Amazon says there are benefits of print-on-demand books
Online retailer Amazon is teaming up with the University of Michigan to provide reprints of 400,000 rare, out-of-print and out-of-copyright books.
The books from the university's library are in more than 200 languages from Acoli to Zulu and include an 1860 book on nursing by Florence Nightingale.
Amazon's Book Surge unit will print the books in soft-cover editions at prices from $10(£6) to $45.
It comes as the Ann Arbor college seeks to digitise its book collection.
Financial details of the tie-up arrangement have not been revealed.
The books, such as Nightingale's Notes on Nursing: What it is and what it is not, will be printed on demand.
An 1860 first edition of the book, which aims "to give hints for thought to women who have personal charge of the health of others", can currently sell for up to £1,000.
Books such as Florence Nightingale's will have a modern soft cover
"This agreement means that titles that have been generally unavailable for a century or more will be able to go back into print, one copy at a time," said Paul Courant, the university's librarian.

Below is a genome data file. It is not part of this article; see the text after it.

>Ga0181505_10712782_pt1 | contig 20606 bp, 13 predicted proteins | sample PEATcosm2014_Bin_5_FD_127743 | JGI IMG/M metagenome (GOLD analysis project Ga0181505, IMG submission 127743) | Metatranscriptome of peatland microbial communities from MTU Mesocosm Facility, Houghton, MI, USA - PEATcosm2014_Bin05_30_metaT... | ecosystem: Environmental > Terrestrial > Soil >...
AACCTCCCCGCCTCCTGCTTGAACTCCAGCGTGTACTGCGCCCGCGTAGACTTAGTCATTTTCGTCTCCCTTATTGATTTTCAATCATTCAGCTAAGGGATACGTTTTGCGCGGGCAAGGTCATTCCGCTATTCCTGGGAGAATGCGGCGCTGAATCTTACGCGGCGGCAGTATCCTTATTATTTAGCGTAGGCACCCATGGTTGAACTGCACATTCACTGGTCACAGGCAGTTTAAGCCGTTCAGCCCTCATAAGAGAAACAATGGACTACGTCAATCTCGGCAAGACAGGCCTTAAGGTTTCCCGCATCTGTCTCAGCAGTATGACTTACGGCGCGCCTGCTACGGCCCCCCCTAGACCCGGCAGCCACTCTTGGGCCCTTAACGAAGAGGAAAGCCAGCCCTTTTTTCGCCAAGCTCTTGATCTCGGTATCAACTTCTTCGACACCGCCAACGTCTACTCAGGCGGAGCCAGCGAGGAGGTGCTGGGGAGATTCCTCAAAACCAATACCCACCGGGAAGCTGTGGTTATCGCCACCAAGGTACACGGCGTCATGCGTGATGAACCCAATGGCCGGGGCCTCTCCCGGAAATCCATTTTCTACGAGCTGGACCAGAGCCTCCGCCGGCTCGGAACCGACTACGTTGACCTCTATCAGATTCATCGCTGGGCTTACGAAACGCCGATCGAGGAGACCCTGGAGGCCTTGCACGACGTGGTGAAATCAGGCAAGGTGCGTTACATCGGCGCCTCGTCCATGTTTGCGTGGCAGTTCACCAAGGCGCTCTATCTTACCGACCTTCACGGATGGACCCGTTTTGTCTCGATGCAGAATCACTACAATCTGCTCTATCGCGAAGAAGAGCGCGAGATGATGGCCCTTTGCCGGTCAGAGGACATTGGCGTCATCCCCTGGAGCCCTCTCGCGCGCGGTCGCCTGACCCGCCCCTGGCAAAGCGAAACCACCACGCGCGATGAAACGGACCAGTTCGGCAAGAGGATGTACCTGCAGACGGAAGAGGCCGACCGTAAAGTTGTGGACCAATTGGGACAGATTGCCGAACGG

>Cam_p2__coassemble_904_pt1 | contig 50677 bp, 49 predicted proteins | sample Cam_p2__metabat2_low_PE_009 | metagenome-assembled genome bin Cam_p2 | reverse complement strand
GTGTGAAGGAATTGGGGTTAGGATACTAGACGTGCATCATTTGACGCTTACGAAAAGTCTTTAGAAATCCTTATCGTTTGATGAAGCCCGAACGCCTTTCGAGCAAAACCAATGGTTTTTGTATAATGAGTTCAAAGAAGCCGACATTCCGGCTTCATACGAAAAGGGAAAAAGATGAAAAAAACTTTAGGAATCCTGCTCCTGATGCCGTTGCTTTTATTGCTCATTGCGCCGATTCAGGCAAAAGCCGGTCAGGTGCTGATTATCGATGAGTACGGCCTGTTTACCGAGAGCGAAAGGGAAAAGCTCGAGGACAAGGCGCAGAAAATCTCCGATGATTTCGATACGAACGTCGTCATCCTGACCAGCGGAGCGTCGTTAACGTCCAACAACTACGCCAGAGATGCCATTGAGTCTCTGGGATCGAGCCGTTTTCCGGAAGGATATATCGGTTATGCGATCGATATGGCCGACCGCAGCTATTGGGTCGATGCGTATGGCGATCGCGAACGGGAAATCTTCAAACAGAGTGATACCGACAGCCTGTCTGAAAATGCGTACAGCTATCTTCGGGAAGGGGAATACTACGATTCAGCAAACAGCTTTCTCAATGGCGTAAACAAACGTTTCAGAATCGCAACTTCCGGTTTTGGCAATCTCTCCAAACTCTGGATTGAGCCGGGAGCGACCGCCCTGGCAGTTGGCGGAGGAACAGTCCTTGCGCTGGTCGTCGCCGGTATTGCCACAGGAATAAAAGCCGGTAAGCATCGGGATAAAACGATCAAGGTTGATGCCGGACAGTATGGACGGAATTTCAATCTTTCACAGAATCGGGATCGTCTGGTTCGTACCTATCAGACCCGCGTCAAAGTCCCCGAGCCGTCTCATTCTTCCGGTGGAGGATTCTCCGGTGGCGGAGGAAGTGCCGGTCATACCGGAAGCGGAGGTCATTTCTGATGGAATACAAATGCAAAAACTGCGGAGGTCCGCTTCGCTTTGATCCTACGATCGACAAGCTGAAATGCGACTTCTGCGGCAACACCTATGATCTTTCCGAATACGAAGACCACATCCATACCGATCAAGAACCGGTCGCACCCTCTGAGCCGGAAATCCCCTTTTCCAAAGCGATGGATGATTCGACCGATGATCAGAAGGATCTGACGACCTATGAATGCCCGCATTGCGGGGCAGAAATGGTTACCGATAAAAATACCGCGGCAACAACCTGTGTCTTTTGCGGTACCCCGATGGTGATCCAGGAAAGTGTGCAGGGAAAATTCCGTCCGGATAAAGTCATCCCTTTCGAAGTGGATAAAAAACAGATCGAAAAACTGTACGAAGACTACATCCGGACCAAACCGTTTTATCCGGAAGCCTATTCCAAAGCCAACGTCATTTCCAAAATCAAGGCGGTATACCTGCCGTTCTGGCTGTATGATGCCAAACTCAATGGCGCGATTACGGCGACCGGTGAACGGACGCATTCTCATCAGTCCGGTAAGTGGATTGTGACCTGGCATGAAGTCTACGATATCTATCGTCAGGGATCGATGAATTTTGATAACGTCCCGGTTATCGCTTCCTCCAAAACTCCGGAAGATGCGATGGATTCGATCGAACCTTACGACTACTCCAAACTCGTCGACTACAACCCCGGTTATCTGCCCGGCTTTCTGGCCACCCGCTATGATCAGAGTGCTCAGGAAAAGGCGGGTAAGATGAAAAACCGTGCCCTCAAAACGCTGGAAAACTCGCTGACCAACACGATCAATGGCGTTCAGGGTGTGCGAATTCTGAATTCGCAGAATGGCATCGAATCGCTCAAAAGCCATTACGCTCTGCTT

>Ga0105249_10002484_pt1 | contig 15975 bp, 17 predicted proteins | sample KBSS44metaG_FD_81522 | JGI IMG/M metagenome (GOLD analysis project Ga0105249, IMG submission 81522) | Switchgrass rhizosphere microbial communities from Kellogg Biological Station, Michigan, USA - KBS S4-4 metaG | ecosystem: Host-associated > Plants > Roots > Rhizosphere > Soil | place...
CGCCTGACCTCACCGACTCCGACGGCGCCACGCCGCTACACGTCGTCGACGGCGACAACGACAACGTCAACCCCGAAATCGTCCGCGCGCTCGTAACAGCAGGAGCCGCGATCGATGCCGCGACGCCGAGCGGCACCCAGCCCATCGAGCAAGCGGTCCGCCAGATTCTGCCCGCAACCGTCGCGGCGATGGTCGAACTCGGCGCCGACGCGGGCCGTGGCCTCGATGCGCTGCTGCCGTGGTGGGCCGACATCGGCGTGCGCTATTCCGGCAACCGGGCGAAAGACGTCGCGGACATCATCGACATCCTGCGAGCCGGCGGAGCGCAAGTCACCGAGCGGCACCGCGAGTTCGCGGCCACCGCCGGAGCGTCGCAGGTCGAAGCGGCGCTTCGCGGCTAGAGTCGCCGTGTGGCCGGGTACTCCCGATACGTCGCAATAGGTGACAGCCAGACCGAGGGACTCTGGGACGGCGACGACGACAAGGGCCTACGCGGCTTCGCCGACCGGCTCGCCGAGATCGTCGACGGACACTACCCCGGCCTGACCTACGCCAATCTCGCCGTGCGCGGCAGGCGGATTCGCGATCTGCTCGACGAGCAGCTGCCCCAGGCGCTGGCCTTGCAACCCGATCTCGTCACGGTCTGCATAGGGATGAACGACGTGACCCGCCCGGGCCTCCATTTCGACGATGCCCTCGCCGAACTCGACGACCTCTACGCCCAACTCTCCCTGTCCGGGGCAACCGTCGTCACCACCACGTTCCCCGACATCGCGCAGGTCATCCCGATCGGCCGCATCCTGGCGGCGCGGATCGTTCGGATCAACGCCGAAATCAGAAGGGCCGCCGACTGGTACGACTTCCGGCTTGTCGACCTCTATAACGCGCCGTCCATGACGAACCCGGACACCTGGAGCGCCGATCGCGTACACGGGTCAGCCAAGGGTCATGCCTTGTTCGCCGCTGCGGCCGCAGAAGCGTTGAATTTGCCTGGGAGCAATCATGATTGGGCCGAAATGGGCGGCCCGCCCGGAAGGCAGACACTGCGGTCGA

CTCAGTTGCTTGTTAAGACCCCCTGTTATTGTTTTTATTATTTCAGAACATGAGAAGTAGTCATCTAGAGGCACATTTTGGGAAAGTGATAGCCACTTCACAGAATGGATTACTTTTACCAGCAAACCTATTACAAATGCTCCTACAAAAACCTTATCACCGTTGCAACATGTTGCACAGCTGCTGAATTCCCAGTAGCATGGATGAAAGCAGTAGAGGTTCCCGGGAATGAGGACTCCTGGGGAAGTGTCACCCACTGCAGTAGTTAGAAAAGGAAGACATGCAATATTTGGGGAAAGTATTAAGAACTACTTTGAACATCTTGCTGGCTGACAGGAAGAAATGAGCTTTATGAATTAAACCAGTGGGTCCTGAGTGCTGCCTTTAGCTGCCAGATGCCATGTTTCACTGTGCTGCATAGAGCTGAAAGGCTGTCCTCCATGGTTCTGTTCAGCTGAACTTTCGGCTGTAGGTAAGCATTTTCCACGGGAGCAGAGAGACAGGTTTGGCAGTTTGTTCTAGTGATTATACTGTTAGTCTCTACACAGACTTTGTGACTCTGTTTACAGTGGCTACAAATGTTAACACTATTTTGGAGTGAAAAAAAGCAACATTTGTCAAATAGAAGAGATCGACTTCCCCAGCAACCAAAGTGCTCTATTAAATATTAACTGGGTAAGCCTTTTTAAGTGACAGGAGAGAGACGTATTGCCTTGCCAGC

"The agreement enables us to increase access to public domain books and other publications that have been digitised," Mr Courant said.
"We are very excited to be offering this service as a new way to increase access to the rich collections of the university library."
Some of the reprints being offered for sale are of books that have been scanned by Google, while others were processed by the university itself.
The University of Michigan-Google partnership started in 2004 as part of a wider programme that also includes Harvard and Stanford universities and the University of California system.
Authors and publishers filed a lawsuit claiming copyright violation, but Google and the publishing industry settled the suit last year.
Amazon's Book Surge print-on-demand service was launched in 2007 with books from the collections of Emory University, the University of Maine and the Toronto and Cincinnati public libraries.
"Public and university libraries are seeing the benefits of print-on-demand as an economic and environmentally-conscious way to support their missions of preserving and making rare or out-of-copyright material broadly available to the public," said Book Surge's Amanda Wilson.